Low-viscosity slickwater treatments are a popular hydraulic fracturing technique in low permeability reservoirs. Slickwater treatments can provide adequate conductivity in tight gas sand operations at comparatively low costs, and wells treated with low-viscosity slickwater often produce better results than those treated with cross-linked fluids in low permeability situations. Theoretically, proppant transport is poor in low-viscosity slickwater type fluids. Improving the understanding of proppant transport capabilities of slickwater would be beneficial to many operators if the cost or performance were not endangered. Improved proppant transport would result in longer propped fracture half-lengths and more favorable conductivity.
Laboratory experiments performed by STIM-LAB, Inc.'s Proppant Consortium show proppant falls from suspension and builds a proppant mound before any form of proppant transport takes place. Clean fluid stages pumped between sand-laden stages were shown to erode proppant from the proppant mound. These results formed the basis for the development of power and bi-power laws to describe the transport. These laws and the results of the laboratory experiments were used to perform sensitivity analysis to determine the relative effects of fluid viscosity, fluid density, pump rate, proppant diameter, proppant density, proppant concentration, and fracture width on slickwater treatments in the field.
Using the power and bi-power laws, the resulting sensitivity analysis, and the laboratory observations, experimental slickwater schedules were designed and field tested. A total of five experimental slickwater fracturing treatments were performed. Production data from each experimental slickwater treatment and well were compared to offset data to determine any possible effects from improved proppant transport. Production results from the field trials, including both initial production (IP) rates and early cumulative production totals, indicate significant improvement when compared to offset wells.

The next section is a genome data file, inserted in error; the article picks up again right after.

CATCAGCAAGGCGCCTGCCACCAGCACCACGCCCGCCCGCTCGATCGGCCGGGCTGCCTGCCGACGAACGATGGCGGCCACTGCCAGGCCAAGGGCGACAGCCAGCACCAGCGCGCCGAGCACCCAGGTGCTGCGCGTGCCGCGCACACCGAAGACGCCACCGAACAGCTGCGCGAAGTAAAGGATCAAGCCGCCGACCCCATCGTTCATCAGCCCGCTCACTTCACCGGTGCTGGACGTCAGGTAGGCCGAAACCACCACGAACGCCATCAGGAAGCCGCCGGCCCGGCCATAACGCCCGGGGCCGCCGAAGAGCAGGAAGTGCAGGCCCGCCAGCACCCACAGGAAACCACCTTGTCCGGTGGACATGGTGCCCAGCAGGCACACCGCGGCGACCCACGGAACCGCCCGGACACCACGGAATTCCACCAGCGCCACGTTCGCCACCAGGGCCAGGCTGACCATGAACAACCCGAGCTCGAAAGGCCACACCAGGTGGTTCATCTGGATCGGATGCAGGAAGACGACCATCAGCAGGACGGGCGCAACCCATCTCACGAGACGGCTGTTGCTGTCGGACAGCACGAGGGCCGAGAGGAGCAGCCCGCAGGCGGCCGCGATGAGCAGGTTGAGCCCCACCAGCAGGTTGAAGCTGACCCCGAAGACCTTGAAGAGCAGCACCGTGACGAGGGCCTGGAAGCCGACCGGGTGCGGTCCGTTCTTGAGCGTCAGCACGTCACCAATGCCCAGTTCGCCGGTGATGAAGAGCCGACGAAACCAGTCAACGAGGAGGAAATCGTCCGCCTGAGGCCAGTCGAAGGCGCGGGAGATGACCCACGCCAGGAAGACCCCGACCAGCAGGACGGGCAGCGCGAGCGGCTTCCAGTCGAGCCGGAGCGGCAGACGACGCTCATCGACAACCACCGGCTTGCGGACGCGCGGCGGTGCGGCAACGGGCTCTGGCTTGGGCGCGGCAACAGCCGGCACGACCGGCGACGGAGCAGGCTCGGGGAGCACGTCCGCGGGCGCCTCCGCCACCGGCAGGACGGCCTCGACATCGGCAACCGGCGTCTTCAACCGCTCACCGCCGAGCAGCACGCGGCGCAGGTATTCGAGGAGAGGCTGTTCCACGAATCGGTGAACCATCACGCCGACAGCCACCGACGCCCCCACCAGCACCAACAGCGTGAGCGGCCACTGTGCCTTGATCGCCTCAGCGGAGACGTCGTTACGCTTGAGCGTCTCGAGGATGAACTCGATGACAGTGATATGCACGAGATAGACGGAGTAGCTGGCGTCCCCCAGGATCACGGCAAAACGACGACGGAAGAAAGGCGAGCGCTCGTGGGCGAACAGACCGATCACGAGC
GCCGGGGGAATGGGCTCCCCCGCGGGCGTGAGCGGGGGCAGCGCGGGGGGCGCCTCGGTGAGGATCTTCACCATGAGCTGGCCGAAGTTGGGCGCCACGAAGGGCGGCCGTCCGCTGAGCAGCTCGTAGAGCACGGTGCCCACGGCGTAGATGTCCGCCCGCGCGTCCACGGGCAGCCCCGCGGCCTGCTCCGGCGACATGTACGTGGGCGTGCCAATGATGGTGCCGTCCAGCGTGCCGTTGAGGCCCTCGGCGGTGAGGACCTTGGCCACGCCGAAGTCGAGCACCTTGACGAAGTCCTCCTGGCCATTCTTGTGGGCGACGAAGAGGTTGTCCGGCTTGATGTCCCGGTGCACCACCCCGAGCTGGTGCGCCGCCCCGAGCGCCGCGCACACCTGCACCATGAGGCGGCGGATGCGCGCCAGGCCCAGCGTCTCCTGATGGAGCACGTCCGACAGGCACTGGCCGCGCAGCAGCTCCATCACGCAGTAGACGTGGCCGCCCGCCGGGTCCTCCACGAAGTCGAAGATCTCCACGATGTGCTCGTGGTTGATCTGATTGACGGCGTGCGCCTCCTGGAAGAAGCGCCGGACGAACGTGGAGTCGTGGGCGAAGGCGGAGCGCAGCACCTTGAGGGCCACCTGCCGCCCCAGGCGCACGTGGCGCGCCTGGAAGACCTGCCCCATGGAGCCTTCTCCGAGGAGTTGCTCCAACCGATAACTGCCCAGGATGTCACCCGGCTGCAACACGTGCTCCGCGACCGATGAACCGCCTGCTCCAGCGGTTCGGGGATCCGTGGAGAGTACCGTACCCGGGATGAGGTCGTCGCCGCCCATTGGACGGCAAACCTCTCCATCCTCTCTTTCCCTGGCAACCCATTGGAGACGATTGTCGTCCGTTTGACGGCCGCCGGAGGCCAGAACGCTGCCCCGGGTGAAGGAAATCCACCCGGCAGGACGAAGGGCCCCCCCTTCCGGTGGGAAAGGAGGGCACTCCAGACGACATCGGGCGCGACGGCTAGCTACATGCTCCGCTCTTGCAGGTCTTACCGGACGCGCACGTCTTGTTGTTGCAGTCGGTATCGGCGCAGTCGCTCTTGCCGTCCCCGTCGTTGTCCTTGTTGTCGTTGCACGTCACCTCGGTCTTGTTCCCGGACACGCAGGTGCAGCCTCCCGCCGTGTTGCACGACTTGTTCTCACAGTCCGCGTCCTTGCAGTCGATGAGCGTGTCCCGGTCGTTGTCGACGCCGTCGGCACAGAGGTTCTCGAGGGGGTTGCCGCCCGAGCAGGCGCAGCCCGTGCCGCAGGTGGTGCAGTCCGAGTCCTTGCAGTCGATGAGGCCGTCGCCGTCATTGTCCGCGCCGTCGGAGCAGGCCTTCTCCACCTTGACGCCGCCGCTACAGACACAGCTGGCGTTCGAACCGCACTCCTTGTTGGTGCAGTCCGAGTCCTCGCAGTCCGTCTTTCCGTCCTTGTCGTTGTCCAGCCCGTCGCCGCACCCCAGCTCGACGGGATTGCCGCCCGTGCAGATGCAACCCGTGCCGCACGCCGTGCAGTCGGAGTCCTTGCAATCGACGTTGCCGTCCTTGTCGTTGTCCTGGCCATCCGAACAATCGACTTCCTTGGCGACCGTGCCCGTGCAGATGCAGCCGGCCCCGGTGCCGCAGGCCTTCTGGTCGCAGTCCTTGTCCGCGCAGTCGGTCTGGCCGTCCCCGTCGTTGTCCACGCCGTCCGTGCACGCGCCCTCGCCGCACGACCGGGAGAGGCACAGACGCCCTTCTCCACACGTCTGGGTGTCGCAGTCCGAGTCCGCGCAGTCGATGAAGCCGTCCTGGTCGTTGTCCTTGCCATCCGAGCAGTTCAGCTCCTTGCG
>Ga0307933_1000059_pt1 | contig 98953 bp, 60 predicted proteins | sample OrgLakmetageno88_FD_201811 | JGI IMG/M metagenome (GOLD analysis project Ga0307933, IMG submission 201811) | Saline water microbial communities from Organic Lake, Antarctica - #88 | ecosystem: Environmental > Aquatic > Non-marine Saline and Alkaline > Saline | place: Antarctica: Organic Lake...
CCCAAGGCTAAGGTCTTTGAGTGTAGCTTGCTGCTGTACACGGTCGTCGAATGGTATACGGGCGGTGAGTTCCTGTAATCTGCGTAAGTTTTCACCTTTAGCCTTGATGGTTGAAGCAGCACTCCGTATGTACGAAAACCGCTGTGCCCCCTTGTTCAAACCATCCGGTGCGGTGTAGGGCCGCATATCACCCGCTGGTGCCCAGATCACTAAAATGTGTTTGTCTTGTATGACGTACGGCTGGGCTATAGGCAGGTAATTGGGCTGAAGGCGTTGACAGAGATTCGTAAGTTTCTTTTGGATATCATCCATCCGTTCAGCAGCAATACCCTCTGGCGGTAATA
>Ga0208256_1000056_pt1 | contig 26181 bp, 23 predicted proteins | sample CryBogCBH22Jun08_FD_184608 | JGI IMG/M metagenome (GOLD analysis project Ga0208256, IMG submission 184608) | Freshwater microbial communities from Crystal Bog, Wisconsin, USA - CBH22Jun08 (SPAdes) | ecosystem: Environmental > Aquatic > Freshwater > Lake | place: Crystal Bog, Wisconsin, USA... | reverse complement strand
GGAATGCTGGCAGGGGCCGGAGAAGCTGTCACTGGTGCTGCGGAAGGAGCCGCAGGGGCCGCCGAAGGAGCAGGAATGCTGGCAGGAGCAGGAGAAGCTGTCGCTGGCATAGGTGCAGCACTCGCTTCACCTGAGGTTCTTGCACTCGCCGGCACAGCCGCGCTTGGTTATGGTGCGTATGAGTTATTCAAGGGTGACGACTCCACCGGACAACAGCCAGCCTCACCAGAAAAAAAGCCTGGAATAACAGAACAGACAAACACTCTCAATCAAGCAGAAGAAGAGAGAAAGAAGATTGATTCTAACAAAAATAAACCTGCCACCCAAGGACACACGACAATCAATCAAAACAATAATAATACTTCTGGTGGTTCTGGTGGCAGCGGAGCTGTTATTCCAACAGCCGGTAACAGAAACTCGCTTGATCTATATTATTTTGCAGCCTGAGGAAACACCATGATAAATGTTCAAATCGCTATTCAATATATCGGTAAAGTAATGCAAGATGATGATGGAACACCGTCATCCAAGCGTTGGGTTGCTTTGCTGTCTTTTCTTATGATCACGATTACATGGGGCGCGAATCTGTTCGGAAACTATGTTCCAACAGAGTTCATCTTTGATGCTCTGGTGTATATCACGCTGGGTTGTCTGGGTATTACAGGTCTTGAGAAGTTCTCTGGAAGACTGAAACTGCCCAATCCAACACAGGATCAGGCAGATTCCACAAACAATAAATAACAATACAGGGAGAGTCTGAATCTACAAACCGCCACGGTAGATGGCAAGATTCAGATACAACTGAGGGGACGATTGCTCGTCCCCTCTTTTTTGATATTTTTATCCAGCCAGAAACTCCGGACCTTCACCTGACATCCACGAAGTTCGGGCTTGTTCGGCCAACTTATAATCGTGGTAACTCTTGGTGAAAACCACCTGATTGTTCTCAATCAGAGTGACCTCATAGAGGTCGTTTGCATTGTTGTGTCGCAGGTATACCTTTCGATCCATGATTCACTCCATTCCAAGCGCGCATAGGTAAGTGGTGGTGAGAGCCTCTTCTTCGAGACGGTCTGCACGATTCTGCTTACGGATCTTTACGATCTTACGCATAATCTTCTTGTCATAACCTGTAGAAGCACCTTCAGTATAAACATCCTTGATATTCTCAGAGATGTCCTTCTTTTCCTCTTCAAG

Over time, many different names have been used to describe slickwater-type fracturing treatments including river fracs, pit fracs, water fracs, treated water fracs, low-proppant fracs, and friction-reduced fracs. The fluid in slickwater treatments consists of water-only or water with a low linear gel concentration. Low proppant concentrations are typically used (0–2 ppg) and are often ramped. Some water fracs are pumped with no proppant at all. Pump rates can vary widely. There are many reasons that may explain why low-viscosity slickwater treatments are successful including: minimal leak-off in low permeability formations, the absence of gel residue, reactivation of natural discontinuities, optimal dimensionless fracture conductivity, and overall economics.1 Variations of slickwater treatments include hybrids and sweep stage slickwater jobs. Hybrid fracture treatments are defined as a low-viscosity pad pumped to initiate the fracture followed by a heavier, higher viscosity fluid laden with proppant.2 Multiple stage slickwater treatments,3 where stages alternate between clean fluid and proppant laden fluid, are defined as sweep stage type slickwater jobs.
The overall objective of the project described in this paper is to improve the understanding of proppant transport mechanisms in low-viscosity slickwater hydraulic fracture treatments. Improved proppant transport may result in longer propped fracture half-lengths, thereby resulting in improved fracture conductivity, and higher production rates. Power and bi-power law equations, developed to describe this type of transport, were used to simulate various slickwater treatment scenarios. Observations from these experiments along with the simulations are used to predict what the resulting proppant mound may look like in a slickwater hydraulic fracture and how it is affected by pumping techniques.
A sensitivity analysis was also performed to show the sensitivity of certain variables on proppant mound growth. These variables include: fluid density, proppant density, proppant diameter, fluid viscosity, fracture width, fluid flow rate, and proppant concentration.